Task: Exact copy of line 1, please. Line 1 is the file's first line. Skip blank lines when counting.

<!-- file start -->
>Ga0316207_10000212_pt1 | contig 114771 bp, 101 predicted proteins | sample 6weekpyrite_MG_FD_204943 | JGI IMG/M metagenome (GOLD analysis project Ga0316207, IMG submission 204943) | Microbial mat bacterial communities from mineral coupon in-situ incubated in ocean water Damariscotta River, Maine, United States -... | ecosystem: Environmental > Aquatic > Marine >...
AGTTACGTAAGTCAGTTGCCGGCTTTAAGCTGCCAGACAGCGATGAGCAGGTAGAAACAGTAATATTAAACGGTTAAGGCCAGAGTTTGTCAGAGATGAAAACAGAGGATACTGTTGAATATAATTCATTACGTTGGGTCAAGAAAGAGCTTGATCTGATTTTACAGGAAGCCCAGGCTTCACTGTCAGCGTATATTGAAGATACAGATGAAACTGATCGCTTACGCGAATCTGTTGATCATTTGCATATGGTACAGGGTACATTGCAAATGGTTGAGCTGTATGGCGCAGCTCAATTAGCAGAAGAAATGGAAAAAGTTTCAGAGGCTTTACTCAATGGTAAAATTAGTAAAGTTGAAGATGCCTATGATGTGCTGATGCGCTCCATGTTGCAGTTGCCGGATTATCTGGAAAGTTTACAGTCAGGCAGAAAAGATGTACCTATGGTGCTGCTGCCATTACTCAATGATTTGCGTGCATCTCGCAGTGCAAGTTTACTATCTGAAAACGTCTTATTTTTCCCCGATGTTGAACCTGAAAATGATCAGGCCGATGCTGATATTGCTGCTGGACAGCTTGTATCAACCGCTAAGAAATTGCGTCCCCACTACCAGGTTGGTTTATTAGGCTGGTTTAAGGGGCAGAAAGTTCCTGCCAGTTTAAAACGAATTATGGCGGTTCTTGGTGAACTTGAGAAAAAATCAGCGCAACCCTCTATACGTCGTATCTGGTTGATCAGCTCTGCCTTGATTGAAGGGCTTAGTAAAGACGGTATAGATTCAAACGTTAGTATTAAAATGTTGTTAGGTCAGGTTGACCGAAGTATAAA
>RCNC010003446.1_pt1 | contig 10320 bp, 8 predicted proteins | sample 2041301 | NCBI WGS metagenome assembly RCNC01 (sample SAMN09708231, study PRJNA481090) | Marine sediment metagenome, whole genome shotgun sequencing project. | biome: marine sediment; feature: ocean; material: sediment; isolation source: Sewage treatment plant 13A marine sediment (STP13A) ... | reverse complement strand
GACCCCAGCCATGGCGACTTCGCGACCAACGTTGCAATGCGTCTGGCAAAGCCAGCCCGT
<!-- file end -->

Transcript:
>Ga0316207_10000212_pt1 | contig 114771 bp, 101 predicted proteins | sample 6weekpyrite_MG_FD_204943 | JGI IMG/M metagenome (GOLD analysis project Ga0316207, IMG submission 204943) | Microbial mat bacterial communities from mineral coupon in-situ incubated in ocean water Damariscotta River, Maine, United States -... | ecosystem: Environmental > Aquatic > Marine >...